SACRAMENTO, Calif. — The stories of untold African American history resonate vibrantly along the streets of Sacramento.
On Thursday, community members began to share those stories with the African American Experience Project for the first time. The project will include extensive research, oral histories, community outreach, workshops and final documents to record and encompass all findings of the project.
"There’s a wider story that needs to be told about the contributions of black folk in America," said Carson Anderson, a former preservation director with the City of Sacramento.
He said family histories can help people trace the changes in neighborhoods, organizations, churches and mosques that were established by Black people, and "the battle to achieve civil rights and equality and how the forces of racism and segregation shaped the community."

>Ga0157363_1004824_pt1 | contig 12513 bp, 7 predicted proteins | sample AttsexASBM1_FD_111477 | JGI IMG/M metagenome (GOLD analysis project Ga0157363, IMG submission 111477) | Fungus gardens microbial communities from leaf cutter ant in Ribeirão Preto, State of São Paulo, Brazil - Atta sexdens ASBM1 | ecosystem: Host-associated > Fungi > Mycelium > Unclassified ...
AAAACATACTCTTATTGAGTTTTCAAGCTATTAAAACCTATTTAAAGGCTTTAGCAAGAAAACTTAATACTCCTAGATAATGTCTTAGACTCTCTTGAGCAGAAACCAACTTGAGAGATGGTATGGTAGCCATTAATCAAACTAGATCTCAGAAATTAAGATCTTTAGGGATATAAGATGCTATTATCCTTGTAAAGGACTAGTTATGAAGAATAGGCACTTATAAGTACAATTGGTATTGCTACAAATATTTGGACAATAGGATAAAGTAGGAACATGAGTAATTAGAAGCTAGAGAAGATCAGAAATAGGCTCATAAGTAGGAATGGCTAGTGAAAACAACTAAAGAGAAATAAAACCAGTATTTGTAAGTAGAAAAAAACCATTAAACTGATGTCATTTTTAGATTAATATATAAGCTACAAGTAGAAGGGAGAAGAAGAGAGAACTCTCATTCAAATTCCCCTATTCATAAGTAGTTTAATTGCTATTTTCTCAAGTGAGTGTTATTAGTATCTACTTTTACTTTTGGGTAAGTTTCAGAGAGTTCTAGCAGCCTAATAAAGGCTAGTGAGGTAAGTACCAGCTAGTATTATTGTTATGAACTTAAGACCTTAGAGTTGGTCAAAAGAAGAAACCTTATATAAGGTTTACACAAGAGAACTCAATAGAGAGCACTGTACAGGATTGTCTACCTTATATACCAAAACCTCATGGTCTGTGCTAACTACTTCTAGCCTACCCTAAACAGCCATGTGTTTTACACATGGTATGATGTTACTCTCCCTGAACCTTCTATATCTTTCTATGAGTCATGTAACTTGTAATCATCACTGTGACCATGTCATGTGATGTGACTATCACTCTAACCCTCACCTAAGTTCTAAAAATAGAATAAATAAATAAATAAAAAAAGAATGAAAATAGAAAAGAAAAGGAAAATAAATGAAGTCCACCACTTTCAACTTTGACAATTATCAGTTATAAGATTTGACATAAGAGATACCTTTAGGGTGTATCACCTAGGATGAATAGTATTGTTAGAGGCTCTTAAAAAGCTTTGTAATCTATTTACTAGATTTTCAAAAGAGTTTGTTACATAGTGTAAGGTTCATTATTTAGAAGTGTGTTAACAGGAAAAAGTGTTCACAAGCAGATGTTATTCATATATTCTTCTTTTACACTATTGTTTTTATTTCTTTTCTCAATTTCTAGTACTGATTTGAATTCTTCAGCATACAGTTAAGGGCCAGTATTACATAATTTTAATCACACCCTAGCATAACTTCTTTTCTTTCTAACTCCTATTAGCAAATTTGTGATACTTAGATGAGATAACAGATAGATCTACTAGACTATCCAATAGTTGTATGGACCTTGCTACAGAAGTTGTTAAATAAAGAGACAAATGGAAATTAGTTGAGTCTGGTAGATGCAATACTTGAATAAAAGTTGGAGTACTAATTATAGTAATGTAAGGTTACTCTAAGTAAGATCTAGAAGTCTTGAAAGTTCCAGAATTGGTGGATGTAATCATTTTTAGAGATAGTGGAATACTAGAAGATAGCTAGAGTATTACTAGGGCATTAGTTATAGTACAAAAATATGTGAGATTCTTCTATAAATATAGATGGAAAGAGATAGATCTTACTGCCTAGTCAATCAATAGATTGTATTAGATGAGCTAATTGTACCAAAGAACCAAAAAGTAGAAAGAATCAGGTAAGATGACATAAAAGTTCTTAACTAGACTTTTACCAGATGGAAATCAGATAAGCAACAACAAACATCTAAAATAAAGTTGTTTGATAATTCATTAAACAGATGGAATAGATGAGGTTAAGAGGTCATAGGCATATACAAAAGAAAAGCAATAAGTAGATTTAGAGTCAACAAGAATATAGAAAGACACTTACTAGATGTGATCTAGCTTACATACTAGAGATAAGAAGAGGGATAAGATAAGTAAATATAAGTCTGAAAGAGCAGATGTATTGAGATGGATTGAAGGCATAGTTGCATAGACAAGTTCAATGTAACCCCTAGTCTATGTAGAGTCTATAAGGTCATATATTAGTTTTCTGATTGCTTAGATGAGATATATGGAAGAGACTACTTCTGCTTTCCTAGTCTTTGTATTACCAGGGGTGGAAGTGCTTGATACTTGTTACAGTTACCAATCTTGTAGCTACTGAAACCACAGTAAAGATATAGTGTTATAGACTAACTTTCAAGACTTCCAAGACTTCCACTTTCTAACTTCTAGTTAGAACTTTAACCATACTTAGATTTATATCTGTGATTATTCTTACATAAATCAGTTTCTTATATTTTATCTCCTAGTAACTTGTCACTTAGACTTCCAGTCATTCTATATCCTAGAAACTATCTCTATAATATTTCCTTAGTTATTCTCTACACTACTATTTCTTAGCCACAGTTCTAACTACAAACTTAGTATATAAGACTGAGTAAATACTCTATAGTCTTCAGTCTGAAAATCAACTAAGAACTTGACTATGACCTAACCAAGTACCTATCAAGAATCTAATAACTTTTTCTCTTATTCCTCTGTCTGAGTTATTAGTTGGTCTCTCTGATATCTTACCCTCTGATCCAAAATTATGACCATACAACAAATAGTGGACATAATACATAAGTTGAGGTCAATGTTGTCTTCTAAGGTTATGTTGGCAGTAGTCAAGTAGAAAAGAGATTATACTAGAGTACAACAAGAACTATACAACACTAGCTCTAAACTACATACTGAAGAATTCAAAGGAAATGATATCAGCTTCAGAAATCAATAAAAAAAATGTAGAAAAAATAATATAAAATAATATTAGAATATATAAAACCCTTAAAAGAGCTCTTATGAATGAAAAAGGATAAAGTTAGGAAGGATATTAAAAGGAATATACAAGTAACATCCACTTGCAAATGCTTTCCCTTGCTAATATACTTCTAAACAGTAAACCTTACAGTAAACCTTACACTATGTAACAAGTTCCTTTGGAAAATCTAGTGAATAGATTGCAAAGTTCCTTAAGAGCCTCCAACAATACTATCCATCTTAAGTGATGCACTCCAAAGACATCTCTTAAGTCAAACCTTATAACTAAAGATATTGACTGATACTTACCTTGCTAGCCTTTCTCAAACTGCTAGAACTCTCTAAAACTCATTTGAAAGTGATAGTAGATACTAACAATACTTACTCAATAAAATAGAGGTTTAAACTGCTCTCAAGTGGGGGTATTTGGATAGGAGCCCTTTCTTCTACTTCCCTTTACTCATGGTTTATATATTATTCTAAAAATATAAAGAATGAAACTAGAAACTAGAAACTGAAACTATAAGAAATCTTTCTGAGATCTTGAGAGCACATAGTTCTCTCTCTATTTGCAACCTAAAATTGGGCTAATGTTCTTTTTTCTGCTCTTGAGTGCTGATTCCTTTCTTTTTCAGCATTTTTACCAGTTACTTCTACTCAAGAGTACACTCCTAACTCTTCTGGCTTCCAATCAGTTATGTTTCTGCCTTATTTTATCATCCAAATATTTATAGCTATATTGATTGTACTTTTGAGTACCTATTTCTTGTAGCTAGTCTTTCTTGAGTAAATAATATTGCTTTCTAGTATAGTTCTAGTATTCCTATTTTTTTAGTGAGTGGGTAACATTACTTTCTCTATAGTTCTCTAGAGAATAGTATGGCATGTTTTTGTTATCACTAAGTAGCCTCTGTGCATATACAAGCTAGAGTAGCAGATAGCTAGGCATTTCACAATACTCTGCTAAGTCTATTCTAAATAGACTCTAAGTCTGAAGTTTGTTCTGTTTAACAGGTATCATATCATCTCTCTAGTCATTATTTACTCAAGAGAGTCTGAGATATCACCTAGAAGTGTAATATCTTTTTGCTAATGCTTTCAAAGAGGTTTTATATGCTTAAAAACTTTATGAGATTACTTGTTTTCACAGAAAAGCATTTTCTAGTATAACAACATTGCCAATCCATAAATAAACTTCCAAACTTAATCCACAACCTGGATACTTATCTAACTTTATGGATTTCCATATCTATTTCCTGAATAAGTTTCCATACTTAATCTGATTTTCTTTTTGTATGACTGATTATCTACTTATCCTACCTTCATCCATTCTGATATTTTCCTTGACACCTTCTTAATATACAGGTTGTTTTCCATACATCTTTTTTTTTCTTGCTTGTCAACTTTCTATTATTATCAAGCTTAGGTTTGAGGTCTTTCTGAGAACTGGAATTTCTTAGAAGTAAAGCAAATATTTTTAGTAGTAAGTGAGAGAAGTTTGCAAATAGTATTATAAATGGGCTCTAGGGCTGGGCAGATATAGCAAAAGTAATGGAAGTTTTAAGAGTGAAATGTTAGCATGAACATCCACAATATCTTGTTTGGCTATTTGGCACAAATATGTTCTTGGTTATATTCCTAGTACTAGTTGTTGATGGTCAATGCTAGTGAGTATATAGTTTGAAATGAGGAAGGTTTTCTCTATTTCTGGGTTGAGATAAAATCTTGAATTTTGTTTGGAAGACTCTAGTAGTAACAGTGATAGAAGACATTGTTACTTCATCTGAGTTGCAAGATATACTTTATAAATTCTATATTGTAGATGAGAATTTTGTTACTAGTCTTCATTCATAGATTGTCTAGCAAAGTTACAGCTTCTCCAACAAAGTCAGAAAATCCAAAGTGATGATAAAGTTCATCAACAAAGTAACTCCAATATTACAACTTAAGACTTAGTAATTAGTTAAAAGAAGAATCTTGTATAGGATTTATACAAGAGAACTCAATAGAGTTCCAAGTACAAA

At their first meeting Thursday night, the African American Experience Project heard from people in the community. One speaker shared the wisdom passed down from his mother.
"I felt that the information that she compiled may be helpful to someone else to try to find information on their family, which may be in the same circle," said Clinton Thames, a participant at the meeting.
This all comes as Lynette Hall, community engagement manager for the City of Sacramento, looks toward the next generation of Sacramentans.
"There’s some rich history that I want to teach my daughter, and I want to find some creative ways to document it so that she understands the history that’s been here for a long time," Hall said.
With the African American Experience Project, the stories of Black Sacramentans are being told and preserved for a new generation.
For more information on the project, click HERE.